Ah, the day after Christmas. Boxing Day, if you will. If you’re slaving away at the quiet office with leftover holiday Hersheys kisses by the printer, you’re not alone.
Chances are, your body is in the office and your mind is likely elsewhere. If you’re zoned out or still hyped up amidst the holiday hoopla, never fear.
We got inspired by this Harvard Business Review post on how to quiet your mind. If you truly start to think about when you’re most productive at work (looming deadlines aside), it’s likely when your mind is still and most creative.
1. Meditating. According to the piece and a recent study, meditation may make your brain bigger, faster and appear younger. As this relates to work, why not leverage that morning commute? Let’s say you’re a passenger in a car or hop on a bus. The piece recommends closing your eyes for 10 minutes.
Alternatively if you drive, allow for 10 minutes of peace time sitting in the car before heading into the office. Select one image like a waterfall, specific beach or tree and focus only on that image. As other thoughts bubble up, start to push them away.
2. Pulsing. The post also references another research study which points out top performers in their field work in cycles. Whether they’re musicians or athletes, they work in 90-minute cycles and then they take a break. Why not start to tackle a project and set the alarm on your mobile phone for 90 minutes?
This way, you’ll know there’s a light at the end of the tunnel and there’s a break waiting for you. In the meantime, you can power through that project until you get pinged. As for the break itself, a few options include taking a walk, talking to a colleague, listening to music or getting a cup of tea or coffee. After five minutes, get back to work for another 90-minute interval.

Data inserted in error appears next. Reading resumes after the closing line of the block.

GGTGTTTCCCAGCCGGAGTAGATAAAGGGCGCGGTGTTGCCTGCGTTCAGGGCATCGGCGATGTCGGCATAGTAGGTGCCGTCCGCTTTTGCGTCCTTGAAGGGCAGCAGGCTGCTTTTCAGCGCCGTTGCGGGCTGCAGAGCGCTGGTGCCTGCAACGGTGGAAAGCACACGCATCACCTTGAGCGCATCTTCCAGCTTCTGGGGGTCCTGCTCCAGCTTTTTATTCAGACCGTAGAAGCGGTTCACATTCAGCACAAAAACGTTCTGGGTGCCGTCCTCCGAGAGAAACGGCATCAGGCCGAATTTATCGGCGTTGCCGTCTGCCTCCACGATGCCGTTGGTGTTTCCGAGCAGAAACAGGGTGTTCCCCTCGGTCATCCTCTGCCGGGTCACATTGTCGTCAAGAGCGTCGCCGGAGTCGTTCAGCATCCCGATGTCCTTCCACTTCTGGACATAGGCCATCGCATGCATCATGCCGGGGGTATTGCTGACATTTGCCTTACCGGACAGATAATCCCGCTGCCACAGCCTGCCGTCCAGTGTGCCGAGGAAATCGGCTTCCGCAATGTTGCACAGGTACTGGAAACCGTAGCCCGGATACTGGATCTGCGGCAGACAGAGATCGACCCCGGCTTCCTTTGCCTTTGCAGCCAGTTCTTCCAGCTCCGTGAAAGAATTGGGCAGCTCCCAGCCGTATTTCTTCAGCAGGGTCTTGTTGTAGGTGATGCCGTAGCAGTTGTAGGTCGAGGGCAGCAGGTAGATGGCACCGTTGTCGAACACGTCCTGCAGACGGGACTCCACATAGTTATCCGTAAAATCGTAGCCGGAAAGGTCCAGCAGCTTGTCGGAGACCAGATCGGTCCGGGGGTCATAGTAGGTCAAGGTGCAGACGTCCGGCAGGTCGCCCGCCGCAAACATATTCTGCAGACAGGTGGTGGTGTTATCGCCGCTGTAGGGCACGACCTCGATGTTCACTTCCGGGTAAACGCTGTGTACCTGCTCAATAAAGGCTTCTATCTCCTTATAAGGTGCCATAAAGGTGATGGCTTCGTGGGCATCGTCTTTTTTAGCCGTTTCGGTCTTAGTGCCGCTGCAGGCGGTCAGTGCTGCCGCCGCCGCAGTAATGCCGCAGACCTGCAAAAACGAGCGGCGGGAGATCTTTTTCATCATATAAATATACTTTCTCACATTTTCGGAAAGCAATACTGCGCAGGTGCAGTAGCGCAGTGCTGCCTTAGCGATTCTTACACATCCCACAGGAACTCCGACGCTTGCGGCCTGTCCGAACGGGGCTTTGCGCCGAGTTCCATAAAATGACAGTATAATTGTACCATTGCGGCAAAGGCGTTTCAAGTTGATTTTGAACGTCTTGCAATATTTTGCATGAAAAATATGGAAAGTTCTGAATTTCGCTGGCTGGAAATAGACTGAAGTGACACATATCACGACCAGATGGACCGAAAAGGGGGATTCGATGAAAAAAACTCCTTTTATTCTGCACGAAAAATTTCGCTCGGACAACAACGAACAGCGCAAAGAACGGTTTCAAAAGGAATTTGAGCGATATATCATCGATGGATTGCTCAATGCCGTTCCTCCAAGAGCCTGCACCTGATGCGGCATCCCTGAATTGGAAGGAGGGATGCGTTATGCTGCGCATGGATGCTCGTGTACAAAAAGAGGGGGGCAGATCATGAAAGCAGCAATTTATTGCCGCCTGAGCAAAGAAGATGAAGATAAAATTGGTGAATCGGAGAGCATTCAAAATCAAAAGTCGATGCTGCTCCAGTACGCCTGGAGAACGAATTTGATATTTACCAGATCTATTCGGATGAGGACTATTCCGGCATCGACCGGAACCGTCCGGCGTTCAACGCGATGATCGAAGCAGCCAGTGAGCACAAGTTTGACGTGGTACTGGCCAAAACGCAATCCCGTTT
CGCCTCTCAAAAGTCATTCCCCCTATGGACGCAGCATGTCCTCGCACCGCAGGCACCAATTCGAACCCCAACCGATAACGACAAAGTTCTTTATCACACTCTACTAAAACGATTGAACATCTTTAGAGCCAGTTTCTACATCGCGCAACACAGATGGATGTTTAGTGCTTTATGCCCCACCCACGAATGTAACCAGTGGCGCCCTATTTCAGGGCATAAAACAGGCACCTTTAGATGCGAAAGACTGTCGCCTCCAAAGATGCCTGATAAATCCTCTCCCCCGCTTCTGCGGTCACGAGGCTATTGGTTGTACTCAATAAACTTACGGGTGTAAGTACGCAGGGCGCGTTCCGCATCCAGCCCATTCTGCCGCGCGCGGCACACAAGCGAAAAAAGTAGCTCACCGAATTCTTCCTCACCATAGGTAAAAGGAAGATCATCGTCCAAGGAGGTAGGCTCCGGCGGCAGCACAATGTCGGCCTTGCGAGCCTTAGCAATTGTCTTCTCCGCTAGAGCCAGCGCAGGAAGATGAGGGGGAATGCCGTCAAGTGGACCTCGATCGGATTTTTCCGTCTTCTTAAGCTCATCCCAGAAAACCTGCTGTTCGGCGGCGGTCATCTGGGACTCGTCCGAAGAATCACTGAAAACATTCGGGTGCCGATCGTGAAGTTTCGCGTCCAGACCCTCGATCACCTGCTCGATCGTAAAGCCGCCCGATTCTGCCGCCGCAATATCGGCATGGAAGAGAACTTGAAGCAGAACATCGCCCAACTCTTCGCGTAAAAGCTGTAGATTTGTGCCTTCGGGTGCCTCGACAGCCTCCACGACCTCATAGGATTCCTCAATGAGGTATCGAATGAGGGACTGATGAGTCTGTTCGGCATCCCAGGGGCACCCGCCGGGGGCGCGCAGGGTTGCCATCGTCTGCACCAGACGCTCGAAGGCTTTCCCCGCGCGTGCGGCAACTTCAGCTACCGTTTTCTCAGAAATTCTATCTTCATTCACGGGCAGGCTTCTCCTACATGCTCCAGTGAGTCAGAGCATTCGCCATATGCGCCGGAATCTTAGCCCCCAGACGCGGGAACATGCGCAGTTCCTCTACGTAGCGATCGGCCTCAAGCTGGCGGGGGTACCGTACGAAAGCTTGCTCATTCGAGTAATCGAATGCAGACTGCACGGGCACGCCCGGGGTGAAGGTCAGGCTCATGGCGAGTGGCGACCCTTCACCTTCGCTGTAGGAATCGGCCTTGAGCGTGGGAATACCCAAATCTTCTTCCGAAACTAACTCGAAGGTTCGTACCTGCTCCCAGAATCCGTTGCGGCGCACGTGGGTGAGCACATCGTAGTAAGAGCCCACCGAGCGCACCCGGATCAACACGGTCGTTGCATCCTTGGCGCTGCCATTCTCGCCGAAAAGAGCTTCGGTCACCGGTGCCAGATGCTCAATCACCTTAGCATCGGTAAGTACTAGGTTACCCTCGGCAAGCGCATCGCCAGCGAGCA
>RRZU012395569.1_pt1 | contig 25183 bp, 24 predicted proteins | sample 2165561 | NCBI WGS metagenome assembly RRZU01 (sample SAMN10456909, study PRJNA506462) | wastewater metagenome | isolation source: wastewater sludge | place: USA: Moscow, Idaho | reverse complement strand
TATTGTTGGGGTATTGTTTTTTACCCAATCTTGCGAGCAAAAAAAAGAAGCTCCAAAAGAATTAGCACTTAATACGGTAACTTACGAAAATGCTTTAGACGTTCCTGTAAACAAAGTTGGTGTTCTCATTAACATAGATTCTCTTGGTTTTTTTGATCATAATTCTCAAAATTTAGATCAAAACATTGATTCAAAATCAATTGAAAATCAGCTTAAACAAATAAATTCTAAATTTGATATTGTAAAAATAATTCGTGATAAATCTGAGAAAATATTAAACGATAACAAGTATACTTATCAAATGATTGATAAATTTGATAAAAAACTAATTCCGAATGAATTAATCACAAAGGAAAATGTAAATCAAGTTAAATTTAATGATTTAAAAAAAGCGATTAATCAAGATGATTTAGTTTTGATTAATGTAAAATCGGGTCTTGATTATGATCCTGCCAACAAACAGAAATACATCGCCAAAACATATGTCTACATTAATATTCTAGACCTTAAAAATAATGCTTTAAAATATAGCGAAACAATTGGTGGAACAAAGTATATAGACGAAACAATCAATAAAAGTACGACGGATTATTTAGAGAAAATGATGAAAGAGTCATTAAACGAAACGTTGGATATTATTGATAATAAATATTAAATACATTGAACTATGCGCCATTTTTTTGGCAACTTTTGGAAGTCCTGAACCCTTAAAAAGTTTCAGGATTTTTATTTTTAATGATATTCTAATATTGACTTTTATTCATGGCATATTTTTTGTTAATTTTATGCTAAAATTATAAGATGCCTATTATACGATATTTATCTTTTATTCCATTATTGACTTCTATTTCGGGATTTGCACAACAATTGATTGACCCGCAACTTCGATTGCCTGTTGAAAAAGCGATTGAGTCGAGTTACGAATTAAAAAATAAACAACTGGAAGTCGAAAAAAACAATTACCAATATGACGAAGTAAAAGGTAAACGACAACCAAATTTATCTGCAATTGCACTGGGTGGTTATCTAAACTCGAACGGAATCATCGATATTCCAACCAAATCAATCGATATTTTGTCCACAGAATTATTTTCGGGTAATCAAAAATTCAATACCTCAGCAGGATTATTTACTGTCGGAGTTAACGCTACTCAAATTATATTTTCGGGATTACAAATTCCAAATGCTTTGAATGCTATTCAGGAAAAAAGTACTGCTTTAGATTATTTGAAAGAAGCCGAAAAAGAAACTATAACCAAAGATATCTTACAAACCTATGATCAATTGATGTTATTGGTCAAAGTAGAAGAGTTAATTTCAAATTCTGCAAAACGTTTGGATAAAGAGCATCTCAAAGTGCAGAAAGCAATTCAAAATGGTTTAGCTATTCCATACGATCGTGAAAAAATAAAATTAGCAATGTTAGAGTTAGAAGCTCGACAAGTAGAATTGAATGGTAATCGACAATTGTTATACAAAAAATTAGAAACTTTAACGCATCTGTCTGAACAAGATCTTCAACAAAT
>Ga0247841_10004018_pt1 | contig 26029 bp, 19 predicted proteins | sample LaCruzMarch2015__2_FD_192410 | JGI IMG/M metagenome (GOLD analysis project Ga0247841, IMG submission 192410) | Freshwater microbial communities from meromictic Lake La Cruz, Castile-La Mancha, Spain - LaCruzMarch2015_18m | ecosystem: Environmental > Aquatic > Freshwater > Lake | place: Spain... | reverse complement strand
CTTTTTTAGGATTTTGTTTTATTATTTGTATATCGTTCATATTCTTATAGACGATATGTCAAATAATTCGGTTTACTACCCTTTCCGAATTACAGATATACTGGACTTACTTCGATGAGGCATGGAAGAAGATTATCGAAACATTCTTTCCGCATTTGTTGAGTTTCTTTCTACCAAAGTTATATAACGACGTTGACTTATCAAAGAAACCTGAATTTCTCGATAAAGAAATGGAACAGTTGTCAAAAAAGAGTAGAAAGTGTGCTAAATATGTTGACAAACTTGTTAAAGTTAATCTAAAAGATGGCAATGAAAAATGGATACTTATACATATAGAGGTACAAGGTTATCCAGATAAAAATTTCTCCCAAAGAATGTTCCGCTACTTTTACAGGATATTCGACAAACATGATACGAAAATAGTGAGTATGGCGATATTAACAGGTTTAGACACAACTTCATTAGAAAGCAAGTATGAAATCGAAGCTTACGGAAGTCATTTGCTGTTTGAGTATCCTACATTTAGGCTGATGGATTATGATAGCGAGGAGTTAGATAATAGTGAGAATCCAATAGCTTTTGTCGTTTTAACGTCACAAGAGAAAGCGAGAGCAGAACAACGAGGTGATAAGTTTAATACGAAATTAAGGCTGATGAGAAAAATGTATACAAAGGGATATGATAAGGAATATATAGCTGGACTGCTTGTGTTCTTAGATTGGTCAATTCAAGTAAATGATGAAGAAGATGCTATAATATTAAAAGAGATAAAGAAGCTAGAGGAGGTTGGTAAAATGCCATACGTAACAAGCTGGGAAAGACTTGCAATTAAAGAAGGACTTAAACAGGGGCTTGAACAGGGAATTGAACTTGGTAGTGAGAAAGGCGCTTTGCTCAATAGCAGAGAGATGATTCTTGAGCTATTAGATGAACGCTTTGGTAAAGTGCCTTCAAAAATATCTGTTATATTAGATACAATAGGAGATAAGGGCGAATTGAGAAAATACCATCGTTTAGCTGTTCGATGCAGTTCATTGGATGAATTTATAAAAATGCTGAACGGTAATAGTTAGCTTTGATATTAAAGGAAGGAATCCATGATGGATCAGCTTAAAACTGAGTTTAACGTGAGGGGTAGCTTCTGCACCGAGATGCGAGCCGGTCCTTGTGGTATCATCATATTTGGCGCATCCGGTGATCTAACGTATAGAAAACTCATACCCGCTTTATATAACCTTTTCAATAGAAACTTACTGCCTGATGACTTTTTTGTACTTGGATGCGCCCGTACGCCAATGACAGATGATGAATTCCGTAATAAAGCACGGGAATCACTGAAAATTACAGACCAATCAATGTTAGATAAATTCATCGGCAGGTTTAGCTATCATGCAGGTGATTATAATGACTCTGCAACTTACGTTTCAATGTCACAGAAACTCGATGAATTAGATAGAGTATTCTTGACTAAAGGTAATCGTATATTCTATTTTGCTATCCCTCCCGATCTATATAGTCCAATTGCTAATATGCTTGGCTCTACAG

3. Daydream walking. Get this — as per the piece, apparently people who daydream and simply let their minds wander score higher on creativity tests and simultaneously remain aware enough to recognize a brainstorm when it occurs. Yes, we should give ourselves permission to let our minds roam. Even though you may feel chained to your desk at work, resolve to take a break.
And it doesn’t even have to be every day — even if you walk away for 20 minutes two days a week during lunch, you can think about anything you want aside from work. You’ll tap into the creative side of your brain whether you’re thinking about your next vacation or the fun you had over the holidays. You can ramp it up to every day of the week but realistically start out with one or two.
If a colleague wants to join you as you head outside to walk, resist the temptation to have company (because let’s face it, you’ll likely start talking about work), and just say no.